Monday, May 14, 2012

Campaign Meta

One of the things I hope I provide here is an occasional step back from the daily hysteria often created by our media about politics to look at the big picture. That's not only something my brain seems hard-wired to do naturally, I think it also helps us avoid the emotional roller-coasters created by the hysteria and hopefully allows us to see President Obama's long game.

From that perspective what we see is that the Obama campaign continues to control the narrative in this election. Romney has consistently been caught flat-footed in responding to President Obama's lead. We've seen this when it comes to issues like women's reproductive health, the Buffett Rule, student loan interest, defeating al Qaeda, and now marriage equality. On that last one, most of the media noticed that Romney's response has been half-hearted and often has the religious right.

Beyond the issues, we've seen Romney have to concede that he's not as "likable" as President Obama, follow him around trying to disrupt events, and lie about crowd sizes. The latest challenge for his campaign has been to try to discredit the fact that he was a bully in high school.

When Romney finished up with the Republican nominating process, what he'd hoped to do was etch-a-sketch his way into making this election into a referendum on President Obama's handling of the economy. To date his campaign has been a total failure at pulling that off.

Its true that this is the area where President Obama gets his weakest support. But to capitalize on that, Romney has to make the case for abject failure in this department. He can't do that. The American public still remembers on who's watch the economy crashed. And while low-information voters might not be as aware as you and I that what has happened since then is total Republican obstruction of most of the measures President Obama has tried to implement to improve things, I'm not sure they're ready to give a vulture capitalist a shot at it. If so, the Obama campaign has a message for them.

So far I'd suggest that Mitt Romney hasn't done much to show the American public that he can be a leader. What he's shown is that he can throw dirt and hope something sticks. When it comes to the economy, people want answers - not mud. And since the Republican Party of today has none of those, they've got nothin' but an empty suit. I don't think that's going to cut it.


  1. Good Morning,
    Great piece! You are at your best when you strip away the veneer of media & repug BS! This President and his exquisite team (Plouffe,Mrs. O, Val & Ax) is quietly and methodically making whipped cream out of this fool.

  2. Morning SP.
    I agree the Republican Party of taday has nothing but an empty suit, and I also don't think that's going to cut it. On the one hand I can't wait for November to arrive to get this over with, while on the other I don't want to rush time as I'm not getting any younger. ;-)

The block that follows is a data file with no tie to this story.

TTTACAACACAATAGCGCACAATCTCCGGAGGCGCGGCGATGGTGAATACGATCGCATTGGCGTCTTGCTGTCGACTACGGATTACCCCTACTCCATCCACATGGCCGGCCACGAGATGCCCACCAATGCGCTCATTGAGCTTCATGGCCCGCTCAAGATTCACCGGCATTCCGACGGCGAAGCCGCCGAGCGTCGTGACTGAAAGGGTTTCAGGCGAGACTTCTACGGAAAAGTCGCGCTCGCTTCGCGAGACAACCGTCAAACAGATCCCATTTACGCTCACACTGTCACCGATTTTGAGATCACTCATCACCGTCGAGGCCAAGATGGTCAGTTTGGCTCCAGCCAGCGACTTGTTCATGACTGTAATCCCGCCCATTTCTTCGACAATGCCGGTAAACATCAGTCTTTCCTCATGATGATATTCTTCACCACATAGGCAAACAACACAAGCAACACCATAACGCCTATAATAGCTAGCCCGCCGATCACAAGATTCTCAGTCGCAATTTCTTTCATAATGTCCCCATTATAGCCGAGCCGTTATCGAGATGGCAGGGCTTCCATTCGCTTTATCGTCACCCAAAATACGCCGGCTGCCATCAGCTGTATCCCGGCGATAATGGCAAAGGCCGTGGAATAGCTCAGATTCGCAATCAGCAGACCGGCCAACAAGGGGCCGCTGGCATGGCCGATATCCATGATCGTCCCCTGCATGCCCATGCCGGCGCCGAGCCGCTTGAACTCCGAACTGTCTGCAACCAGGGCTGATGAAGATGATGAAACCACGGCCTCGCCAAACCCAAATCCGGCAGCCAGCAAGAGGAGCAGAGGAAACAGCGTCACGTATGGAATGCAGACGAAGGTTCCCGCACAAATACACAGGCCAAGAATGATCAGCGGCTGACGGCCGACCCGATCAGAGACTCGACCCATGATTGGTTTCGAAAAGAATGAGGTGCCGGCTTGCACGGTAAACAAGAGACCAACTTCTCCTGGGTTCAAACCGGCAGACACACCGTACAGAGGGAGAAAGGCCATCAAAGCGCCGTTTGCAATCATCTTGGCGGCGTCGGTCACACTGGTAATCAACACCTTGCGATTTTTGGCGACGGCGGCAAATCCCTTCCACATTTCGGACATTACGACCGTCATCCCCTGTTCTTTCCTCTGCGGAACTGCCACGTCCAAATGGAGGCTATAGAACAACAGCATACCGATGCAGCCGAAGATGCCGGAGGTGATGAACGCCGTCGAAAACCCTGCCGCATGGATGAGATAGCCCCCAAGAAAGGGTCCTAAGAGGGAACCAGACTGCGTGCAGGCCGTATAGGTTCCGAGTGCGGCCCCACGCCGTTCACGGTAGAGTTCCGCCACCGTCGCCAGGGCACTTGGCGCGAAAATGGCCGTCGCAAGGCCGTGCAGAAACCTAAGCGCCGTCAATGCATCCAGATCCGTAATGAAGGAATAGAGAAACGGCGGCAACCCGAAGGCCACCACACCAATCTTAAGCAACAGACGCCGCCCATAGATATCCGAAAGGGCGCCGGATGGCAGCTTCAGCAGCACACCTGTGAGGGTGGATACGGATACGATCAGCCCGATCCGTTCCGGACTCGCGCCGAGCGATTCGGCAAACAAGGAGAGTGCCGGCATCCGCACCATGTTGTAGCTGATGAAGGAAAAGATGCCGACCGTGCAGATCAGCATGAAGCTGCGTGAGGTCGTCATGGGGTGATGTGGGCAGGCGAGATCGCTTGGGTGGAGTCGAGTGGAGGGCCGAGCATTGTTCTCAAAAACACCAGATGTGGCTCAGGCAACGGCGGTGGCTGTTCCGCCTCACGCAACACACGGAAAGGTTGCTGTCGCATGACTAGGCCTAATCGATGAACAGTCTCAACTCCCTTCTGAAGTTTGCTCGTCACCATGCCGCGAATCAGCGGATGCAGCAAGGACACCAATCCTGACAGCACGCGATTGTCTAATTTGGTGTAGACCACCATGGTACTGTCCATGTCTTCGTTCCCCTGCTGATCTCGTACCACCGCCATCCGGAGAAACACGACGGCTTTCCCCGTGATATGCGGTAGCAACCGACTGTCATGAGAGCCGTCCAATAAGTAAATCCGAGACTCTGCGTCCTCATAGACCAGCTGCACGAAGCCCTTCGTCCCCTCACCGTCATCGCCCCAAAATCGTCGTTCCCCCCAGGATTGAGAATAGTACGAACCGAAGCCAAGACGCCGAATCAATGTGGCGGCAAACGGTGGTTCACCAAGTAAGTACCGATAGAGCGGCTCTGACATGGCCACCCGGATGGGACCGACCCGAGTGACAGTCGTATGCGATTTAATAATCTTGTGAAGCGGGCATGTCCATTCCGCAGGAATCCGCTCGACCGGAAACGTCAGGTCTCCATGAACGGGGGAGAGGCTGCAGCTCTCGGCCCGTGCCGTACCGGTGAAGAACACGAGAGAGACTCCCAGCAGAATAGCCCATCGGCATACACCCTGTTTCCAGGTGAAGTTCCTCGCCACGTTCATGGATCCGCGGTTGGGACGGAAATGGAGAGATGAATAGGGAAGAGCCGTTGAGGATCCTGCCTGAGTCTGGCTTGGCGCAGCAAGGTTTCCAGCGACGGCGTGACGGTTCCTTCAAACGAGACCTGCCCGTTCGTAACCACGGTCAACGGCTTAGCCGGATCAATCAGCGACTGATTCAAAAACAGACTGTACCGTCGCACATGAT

I notice you have TOD's latest post listed, but did you notice that BWD is back with a "new" 'The Only Adult in the Room'? I know you used to have it listed here as well but I didn't see it re-instated....yet.

    Plus, I finished reading 'When Gos Was a Woman'...finally!!! I confess it is the first book I've ever read that I found both interesting AND annoying - which is why it took me so long! Like you though, it found me at the right time in my life. I also have had something of a religious background and know that I would never have been able to read it had it come across my life earlier. So, thanks for the timing. :-)

    1. VC - If you haven't read Rianne Eisler's "Chalice and the Blade," I HIGHLY recommend that one. Its not a light read either, but a little less wonky than Stone's. I find I constantly refer back to it as a way of understanding what's happening today.

    2. No, I haven't read Eisler. My religious rebellion only started to coalesce recently (as in 2008), and initially just meant having my eyes thoroughly opened to 'christian' behaviour as exhibited by people my church revered. So you could say, I'm only just ready to see the whole picture. I'll check out Eisler at the library heading into the summer. I don't want to shock my brains into revolt if I attack another scholarly work too soon. :lol:

      Stone was too pedantic in parts and somewhat confusing in the way she used quotations, so that I found it hard to internalize most of her info. I ended up feeling that I could/would have retained more if she had presented her sources in a more chronological manner, but that's just me. Also, I would normally annotate furiously when reading stuff like this, but this belonged to the library so I couldn't. THAT was really hard because there were sections that I wanted to share with friends from my Bible study/prayer group. Anyways SP, I truly appreciate the timely nudge which planted the seed for me to look further. Thanks again.